BRIEF DESCRIPTION OF THE DRAWINGS

In order to facilitate a full understanding of the present invention, reference is now made to the accompanying drawings, in which like elements are referenced with like numerals. These drawings should not be construed as limiting the present invention, but are intended to be exemplary and for reference, and are as follows:

FIG. 1 depicts an exemplary system embodiment of the present invention;

FIG. 2 depicts a flowchart illustrating one embodiment of the present invention;

FIG. 3A depicts a screen shot illustrating exemplary functionality for use in conjunction with the present invention;

FIG. 3B depicts a screen shot illustrating exemplary significant transaction classes functionality for use in conjunction with the present invention;

FIG. 4 depicts a screen shot illustrating exemplary control environment functionality for use in conjunction with the present invention;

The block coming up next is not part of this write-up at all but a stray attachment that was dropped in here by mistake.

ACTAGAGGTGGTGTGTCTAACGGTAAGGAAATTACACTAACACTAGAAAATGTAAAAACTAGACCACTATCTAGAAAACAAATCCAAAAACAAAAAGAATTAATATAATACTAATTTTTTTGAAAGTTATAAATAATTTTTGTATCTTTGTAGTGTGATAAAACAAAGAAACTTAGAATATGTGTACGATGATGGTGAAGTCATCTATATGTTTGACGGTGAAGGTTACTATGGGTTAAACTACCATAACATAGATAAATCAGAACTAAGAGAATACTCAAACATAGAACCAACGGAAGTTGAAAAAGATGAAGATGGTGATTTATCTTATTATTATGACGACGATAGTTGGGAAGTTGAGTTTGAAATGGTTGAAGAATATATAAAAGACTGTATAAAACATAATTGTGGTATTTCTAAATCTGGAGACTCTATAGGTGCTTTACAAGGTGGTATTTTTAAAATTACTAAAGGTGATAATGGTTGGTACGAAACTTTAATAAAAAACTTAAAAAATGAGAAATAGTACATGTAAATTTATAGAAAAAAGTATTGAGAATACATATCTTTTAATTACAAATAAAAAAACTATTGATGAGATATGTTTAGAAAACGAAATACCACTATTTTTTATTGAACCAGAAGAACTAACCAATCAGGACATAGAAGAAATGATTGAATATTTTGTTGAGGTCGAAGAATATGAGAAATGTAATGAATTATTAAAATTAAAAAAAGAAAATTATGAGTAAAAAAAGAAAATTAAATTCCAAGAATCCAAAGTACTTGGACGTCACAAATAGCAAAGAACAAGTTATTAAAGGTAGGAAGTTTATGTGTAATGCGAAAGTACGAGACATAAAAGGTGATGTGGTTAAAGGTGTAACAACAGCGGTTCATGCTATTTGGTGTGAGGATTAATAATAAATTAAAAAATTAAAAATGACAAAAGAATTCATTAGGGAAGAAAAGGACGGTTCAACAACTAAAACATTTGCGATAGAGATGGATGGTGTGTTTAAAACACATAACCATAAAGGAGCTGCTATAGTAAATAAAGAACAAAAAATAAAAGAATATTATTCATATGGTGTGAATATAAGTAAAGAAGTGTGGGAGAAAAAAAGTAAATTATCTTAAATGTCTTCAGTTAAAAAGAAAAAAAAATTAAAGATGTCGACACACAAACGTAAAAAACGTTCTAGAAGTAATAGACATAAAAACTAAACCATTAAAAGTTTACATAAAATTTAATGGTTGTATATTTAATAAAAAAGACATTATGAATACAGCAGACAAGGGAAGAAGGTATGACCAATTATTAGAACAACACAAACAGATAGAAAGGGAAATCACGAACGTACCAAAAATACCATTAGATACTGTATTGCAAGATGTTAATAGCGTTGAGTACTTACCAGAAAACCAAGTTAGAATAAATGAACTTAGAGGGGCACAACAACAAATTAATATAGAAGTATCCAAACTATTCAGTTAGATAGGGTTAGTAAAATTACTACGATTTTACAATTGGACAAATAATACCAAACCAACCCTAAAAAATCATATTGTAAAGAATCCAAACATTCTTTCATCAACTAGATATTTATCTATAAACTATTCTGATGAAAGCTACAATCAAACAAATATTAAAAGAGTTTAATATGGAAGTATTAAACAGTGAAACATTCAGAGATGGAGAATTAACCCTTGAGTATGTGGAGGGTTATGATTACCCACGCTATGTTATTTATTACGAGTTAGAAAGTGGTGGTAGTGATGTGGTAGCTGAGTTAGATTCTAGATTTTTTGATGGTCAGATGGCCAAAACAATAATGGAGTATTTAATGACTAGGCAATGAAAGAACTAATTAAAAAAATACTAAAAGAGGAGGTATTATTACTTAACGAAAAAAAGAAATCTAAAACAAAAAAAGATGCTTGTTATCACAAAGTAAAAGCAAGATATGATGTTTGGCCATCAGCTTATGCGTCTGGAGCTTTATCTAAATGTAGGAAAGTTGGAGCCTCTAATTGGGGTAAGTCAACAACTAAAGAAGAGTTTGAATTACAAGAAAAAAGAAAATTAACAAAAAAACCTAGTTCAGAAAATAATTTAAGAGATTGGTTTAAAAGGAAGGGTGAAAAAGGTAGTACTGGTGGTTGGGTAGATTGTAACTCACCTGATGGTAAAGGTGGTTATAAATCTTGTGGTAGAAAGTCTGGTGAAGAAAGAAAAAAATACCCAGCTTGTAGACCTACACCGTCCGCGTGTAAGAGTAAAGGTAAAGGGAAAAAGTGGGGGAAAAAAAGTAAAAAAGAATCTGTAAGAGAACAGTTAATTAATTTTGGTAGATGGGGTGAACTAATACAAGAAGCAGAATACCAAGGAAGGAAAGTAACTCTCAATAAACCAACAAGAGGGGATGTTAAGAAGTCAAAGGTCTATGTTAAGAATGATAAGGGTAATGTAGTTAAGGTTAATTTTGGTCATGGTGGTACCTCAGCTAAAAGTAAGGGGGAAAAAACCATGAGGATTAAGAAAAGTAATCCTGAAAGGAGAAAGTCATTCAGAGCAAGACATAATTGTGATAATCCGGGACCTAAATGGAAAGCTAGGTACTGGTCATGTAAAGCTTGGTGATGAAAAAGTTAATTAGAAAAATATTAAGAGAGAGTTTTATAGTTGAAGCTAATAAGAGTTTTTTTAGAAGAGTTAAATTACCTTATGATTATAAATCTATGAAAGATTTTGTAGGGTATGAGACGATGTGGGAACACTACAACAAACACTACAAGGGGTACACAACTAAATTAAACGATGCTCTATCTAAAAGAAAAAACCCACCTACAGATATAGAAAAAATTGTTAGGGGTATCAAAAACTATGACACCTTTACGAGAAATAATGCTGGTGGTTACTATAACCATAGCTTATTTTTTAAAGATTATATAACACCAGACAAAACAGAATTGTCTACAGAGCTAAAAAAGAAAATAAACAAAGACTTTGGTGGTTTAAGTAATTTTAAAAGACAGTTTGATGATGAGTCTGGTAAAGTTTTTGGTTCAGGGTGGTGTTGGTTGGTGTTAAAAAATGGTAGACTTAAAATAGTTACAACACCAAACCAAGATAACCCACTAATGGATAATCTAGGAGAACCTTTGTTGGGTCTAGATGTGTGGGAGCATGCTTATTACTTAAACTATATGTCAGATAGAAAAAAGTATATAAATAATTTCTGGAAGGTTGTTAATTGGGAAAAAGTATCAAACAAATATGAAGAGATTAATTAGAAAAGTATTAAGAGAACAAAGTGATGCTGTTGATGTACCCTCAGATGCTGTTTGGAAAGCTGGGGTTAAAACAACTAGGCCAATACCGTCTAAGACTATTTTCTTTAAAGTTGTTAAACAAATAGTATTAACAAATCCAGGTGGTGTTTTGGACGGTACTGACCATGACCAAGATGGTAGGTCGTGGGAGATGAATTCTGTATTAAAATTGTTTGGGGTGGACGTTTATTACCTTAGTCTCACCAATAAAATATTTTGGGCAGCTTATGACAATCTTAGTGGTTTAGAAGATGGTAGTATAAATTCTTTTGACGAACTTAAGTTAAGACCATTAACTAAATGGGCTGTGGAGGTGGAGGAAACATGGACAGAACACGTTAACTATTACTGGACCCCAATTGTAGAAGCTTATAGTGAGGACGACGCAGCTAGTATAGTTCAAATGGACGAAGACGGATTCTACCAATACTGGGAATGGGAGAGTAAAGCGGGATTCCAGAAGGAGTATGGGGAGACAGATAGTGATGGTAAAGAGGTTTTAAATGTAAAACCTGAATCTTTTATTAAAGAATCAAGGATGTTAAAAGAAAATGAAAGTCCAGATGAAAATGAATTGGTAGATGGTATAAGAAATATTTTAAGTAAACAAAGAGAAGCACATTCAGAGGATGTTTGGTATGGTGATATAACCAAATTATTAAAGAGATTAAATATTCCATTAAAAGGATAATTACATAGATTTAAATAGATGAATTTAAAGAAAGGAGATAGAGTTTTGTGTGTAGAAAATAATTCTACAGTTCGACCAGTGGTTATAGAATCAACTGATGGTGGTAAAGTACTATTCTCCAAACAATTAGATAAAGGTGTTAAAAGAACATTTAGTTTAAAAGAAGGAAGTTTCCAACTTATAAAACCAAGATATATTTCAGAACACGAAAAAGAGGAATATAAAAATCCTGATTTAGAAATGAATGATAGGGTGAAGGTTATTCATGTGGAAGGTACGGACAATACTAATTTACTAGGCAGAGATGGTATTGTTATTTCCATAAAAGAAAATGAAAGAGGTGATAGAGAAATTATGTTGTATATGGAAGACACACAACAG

FIG. 5 depicts a screen shot illustrating exemplary control environment functionality for presenting internal control items grouped by control component in conjunction with the present invention;

FIG. 6 depicts a screen shot illustrating exemplary control environment functionality for presenting control deficiency functionality in conjunction with the present invention;

FIG. 7 depicts a screen shot illustrating exemplary control environment functionality for presenting control deficiency functionality in conjunction with the present invention;

FIG. 8 a screen shot illustrating exemplary significant transaction classes functionality for use in conjunction with the present invention;

FIG. 9 a screen shot illustrating exemplary significant transaction classes functionality for use in conjunction with the present invention;

FIG. 10 a screen shot illustrating exemplary significant transaction classes functionality for use in conjunction with the present invention;

FIG. 11 a screen shot illustrating exemplary significant transaction classes functionality for use in conjunction with the present invention;